References in classic literature ?
But in the loneliest wilderness happeneth the second metamorphosis: here the spirit becometh a lion; freedom will it capture, and lordship in its own wilderness.
"March your army at once to the Land of Oz, capture and destroy the Emerald City, and bring back to me my Magic Belt!" roared the King.
So, too, it is better to recapture an army entire than to destroy it, to capture a regiment, a detachment or a company entire than to destroy them.
In the old days, the fish patrol had attempted his capture many disastrous times and had finally given it over, so that when the word was out that he was coming to Benicia, I was most anxious to see him.
Entirely unknown to their mothers, who, in turn, would have difficulty in pointing out the fathers with any degree of accuracy, they are the common children of the community, and their education devolves upon the females who chance to capture them as they leave the incubator.
For the old Witch is even now with us in this tent, and I hope to capture her."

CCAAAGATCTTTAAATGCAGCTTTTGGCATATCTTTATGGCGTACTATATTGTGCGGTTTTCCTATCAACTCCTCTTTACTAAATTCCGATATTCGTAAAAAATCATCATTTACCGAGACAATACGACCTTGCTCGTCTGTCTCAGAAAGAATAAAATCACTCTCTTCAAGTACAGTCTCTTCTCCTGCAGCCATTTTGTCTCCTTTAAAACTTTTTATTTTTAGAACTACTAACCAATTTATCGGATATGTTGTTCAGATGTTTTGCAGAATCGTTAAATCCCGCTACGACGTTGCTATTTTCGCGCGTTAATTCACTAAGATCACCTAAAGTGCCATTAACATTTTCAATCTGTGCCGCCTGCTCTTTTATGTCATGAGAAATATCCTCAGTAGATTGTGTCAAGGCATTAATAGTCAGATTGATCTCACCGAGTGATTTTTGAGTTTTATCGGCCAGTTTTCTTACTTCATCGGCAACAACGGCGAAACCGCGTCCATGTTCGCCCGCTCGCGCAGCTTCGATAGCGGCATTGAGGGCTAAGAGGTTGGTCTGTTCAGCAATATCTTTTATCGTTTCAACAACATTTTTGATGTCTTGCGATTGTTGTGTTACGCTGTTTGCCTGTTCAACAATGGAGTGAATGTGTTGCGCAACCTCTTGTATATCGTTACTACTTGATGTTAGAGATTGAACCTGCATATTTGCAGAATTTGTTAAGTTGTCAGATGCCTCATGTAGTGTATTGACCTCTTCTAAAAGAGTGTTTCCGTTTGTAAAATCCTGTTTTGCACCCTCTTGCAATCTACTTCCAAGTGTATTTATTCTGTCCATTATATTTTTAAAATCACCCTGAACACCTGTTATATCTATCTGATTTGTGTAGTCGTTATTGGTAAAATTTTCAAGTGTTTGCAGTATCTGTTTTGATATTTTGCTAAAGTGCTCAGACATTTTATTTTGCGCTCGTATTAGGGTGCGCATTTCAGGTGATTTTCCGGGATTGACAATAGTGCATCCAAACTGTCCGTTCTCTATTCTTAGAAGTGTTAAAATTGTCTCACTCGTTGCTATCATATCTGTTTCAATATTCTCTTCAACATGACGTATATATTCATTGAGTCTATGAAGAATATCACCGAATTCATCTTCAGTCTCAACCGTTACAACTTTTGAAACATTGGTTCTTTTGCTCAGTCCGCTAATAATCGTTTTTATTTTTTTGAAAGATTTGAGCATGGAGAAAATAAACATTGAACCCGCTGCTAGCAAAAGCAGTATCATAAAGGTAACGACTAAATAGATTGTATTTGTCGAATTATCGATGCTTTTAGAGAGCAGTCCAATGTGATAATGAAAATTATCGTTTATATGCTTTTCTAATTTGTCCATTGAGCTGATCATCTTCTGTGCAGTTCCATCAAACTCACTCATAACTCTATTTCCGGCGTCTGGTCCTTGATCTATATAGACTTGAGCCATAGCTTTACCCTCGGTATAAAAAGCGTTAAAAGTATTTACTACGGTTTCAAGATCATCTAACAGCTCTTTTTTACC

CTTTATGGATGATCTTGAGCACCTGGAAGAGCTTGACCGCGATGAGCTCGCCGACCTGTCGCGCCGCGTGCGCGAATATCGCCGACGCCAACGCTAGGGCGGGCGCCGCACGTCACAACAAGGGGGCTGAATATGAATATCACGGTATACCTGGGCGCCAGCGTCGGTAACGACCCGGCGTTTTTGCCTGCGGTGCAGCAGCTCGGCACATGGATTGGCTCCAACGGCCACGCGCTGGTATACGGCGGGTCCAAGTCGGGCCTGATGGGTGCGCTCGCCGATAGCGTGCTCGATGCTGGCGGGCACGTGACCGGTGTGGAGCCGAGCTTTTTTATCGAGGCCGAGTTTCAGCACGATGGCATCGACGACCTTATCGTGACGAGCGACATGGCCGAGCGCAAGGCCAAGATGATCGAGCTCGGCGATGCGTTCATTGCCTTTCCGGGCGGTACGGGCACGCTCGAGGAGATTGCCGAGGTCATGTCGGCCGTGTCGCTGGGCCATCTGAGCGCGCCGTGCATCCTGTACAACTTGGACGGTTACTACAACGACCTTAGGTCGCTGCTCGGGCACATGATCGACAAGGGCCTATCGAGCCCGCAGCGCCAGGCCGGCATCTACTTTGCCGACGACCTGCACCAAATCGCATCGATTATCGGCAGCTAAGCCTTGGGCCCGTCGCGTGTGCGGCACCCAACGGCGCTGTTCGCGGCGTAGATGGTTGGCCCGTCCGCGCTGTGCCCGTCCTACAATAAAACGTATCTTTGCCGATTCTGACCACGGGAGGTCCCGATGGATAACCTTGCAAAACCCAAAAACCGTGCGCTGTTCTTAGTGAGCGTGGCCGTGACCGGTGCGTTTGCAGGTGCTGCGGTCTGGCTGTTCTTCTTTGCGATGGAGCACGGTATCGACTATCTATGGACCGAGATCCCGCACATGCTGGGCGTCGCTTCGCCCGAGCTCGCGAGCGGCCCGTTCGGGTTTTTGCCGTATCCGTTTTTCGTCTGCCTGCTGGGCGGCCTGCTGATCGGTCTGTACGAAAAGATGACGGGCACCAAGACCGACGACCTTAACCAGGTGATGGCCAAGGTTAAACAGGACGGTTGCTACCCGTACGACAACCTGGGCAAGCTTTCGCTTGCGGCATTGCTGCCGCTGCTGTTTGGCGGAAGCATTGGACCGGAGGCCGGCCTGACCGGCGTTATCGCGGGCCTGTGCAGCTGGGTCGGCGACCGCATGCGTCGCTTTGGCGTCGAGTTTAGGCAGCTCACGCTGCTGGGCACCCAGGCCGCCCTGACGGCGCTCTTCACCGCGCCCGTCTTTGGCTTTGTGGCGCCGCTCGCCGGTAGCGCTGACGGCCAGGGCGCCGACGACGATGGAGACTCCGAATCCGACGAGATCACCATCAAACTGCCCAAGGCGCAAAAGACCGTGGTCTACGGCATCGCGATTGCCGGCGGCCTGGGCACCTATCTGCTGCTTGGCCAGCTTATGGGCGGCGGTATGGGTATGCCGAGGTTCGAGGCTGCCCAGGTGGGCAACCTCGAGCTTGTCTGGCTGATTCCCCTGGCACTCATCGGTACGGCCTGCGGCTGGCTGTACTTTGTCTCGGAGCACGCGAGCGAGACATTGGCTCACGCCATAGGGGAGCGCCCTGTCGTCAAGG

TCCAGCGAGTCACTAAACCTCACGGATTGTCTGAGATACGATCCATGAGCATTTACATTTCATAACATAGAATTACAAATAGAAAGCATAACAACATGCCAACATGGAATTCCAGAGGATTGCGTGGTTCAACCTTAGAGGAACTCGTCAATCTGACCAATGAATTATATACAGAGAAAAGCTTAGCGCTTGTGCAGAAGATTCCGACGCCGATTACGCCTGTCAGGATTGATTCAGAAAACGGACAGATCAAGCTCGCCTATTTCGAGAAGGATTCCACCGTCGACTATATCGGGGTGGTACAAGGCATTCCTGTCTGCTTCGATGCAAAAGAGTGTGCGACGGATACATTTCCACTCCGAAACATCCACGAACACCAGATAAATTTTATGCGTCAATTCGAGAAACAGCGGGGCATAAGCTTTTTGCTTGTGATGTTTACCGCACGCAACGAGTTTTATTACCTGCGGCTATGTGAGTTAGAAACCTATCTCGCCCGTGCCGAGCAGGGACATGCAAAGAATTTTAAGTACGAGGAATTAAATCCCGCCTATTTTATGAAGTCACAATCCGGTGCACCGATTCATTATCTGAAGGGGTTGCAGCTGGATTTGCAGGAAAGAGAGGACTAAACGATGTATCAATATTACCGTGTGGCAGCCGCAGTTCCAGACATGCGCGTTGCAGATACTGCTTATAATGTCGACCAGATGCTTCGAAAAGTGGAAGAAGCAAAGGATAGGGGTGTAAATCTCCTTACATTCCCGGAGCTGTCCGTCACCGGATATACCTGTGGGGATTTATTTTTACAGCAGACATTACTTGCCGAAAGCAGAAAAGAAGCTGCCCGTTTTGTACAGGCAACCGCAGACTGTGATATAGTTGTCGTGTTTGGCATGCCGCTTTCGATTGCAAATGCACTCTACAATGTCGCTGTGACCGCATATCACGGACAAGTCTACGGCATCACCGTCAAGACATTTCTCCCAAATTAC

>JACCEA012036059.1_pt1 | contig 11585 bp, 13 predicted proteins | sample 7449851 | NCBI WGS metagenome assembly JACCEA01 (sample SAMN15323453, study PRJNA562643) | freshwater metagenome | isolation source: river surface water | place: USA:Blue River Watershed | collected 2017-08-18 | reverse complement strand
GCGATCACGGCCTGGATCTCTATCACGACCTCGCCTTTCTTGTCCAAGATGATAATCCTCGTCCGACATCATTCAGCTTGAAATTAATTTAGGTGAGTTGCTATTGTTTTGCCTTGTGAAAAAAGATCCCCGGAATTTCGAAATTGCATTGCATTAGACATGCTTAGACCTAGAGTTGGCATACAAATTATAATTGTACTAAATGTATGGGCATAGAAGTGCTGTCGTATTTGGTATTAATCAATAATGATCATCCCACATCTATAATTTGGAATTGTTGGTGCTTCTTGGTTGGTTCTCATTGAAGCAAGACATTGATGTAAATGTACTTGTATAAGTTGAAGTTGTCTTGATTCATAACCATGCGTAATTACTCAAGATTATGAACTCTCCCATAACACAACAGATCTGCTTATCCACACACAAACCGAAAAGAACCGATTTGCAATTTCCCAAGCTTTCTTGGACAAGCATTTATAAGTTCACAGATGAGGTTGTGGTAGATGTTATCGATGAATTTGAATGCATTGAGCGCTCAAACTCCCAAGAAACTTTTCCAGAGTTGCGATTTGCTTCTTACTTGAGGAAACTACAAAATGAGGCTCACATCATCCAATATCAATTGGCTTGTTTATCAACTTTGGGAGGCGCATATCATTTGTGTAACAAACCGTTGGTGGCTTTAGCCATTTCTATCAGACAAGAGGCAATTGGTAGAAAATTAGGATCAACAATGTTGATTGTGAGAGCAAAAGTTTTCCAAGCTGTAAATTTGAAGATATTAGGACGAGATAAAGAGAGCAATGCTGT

They were to proceed together to the mouth of the Columbia, capture or destroy whatever American fortress they should find there, and plant the British flag on its ruins.
Once within the palace, I drew Sola to the dining hall, and, when she had greeted her father after the formal manner of the green men, she told the story of the pilgrimage and capture of Dejah Thoris.
"Then," said another, "we will rescue you, and capture them, for we are greater in number."
For example, --after a weary and perilous chase and capture of a whale, the body may get loose from the ship by reason of a violent storm; and drifting far away to leeward, be retaken by a second whaler, who, in a calm, snugly tows it alongside, without risk of life or line.
"The battle is won, and there is nothing extraordinary in the capture of Murat.
Instantly the tide turned, and it was by only the barest chance that the King himself escaped capture, and regained the temporary safety of Lewes.